I don’t know about you but I love the feeling I get when when my cold feet are warmed by a pair of fuzzy socks and I just feel worse when my hands and head are cold. Wearing gloves and a hat makes being cold more tolerable. It’s heart warming. That feeling of warmth and comfort is something I sometimes take for granted. For the victims of Hurricane Sandy, it’s a reality. I just want to wrap my arms around those suffering from this natural disaster to warm them up. There is a way to help warm those who’ve lost so much from this natural disaster:
Laura, blog friend and member of Hometalk who lives in Little Egg Harbor, New Jersey, was fortunate that her neighborhood was spared with only minor damages. But just a few minutes down the road, entire areas were wiped out and just across the bay, families also suffered extraordinary damage just as every barrier island and shore town up and down New Jersey’s once-beautiful coastline has.
Laura couldn’t stop thinking about something her sister-in-law (volunteering at the local hurricane shelter) told her: that people were walking around barefoot and just wanted a pair of socks. Even as donations started to pour in to the shelter, Laura couldn’t get the idea of warm socks out of her head. Her idea of Socks for Sandy was embraced enthusiastically with offers of help to make her idea reality.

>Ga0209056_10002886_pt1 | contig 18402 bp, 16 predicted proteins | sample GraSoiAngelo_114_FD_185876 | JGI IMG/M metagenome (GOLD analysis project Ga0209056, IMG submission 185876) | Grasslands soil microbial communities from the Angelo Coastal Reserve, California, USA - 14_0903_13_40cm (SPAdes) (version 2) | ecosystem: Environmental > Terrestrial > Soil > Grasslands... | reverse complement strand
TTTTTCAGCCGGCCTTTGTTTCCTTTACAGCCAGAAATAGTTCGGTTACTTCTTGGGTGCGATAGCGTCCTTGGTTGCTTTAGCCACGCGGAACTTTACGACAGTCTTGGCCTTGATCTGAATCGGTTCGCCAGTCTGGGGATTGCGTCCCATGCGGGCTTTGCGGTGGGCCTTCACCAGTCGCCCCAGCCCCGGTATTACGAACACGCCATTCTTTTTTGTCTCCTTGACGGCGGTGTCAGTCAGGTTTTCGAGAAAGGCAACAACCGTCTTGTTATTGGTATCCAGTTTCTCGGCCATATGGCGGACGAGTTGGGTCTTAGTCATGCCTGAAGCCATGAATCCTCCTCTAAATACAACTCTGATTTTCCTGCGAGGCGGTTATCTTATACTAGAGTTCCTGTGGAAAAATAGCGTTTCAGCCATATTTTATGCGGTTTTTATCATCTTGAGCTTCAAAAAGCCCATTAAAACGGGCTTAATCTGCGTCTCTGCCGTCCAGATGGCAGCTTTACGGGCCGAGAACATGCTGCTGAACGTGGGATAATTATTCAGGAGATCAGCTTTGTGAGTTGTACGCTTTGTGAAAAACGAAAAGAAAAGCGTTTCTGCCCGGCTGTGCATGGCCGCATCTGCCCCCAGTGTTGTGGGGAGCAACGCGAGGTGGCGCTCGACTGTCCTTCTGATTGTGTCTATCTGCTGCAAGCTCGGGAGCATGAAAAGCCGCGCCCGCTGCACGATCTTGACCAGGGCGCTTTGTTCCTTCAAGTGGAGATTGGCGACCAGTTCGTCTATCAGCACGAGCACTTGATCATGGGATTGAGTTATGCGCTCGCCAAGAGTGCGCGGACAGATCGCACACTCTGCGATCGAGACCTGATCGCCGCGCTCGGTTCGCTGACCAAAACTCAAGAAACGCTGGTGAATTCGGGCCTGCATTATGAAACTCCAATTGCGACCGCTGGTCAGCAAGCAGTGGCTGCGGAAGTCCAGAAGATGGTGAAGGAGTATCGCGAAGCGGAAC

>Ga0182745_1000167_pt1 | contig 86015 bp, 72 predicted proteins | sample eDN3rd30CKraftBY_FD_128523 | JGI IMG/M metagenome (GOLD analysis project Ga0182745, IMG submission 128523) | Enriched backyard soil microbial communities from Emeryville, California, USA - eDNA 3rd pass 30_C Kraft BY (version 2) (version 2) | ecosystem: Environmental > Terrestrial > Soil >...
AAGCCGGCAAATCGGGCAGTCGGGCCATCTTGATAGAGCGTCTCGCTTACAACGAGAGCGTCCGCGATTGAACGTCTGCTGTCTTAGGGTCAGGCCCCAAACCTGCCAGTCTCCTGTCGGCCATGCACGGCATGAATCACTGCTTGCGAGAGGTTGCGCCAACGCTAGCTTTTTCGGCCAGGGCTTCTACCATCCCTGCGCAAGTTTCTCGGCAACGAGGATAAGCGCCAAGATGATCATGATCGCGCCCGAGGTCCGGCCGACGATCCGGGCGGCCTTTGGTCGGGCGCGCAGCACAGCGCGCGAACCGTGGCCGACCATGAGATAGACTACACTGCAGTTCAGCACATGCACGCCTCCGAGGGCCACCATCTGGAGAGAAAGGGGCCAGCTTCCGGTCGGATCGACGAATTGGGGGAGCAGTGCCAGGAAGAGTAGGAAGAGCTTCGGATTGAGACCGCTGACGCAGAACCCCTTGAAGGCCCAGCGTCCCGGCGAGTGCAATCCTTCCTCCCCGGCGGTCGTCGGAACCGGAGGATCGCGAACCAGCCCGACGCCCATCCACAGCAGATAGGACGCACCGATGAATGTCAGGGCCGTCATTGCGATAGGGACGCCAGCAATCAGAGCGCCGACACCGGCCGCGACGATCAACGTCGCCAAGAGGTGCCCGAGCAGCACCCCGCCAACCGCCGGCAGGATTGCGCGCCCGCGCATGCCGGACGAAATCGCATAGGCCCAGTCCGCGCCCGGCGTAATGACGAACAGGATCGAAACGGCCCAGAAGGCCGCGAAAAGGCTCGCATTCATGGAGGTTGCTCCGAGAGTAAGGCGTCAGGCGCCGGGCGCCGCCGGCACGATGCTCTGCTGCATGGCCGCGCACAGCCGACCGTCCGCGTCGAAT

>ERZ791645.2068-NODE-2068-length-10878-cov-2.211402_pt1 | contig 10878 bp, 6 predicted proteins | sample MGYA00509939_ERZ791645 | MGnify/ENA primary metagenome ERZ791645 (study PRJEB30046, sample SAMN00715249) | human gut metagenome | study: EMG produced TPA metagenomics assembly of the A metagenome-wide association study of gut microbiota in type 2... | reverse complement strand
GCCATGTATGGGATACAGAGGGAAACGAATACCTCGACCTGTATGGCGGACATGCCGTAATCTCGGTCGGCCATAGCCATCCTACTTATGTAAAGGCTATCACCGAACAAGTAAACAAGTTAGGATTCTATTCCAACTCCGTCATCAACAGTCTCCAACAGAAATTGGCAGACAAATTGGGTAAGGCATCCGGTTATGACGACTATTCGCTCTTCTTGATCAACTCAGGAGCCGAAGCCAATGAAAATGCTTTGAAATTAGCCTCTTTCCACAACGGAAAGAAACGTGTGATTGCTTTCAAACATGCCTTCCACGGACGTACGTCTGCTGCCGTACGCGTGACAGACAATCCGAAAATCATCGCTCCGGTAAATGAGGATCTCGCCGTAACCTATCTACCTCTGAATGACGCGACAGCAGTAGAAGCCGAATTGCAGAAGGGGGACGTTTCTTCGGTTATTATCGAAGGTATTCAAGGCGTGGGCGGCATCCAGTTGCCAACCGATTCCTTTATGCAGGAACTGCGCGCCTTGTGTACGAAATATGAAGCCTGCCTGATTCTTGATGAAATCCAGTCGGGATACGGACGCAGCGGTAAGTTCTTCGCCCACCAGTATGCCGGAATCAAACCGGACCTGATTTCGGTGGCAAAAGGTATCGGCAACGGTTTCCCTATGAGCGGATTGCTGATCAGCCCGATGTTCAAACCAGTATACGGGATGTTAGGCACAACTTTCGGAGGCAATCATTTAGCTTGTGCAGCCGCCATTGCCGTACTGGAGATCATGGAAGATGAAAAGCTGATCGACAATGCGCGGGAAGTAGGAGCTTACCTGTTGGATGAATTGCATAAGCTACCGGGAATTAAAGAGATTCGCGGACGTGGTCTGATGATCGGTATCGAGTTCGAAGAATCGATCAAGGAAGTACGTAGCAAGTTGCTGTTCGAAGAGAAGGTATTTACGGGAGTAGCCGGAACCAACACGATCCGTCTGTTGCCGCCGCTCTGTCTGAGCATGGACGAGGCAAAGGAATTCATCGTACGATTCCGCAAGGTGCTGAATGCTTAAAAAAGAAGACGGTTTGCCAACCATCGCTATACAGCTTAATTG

So here we are. Our mission is a simple one. And has a super fast turn-around time too.
We want to provide socks to warm one’s feet, gloves to warm one’s hands, and winter hats to warm one’s head. All to warm one’s soul. Now.
You can help us gather up some warmth to share by collecting socks, gloves and winter hats, and sending them to:
Socks for Sandy
P.O. Box 520
Little Egg Harbor, NJ 08087
Please mail by Friday, November 9, since the need is urgent.
This can be a great project to involve your kids in, because it all comes down to giving a bit of warmth to someone in need.
Laura will receive all packages and immediately take these to the local hurricane shelter. Any excess will be given to the other hurricane shelters up and down New Jersey’s coastline.
What started as an idea has blossomed into warmth. And it is simple to get involved.
Donating directly to the Red Cross is still the fastest way to get your money into the hands of those who need it the most.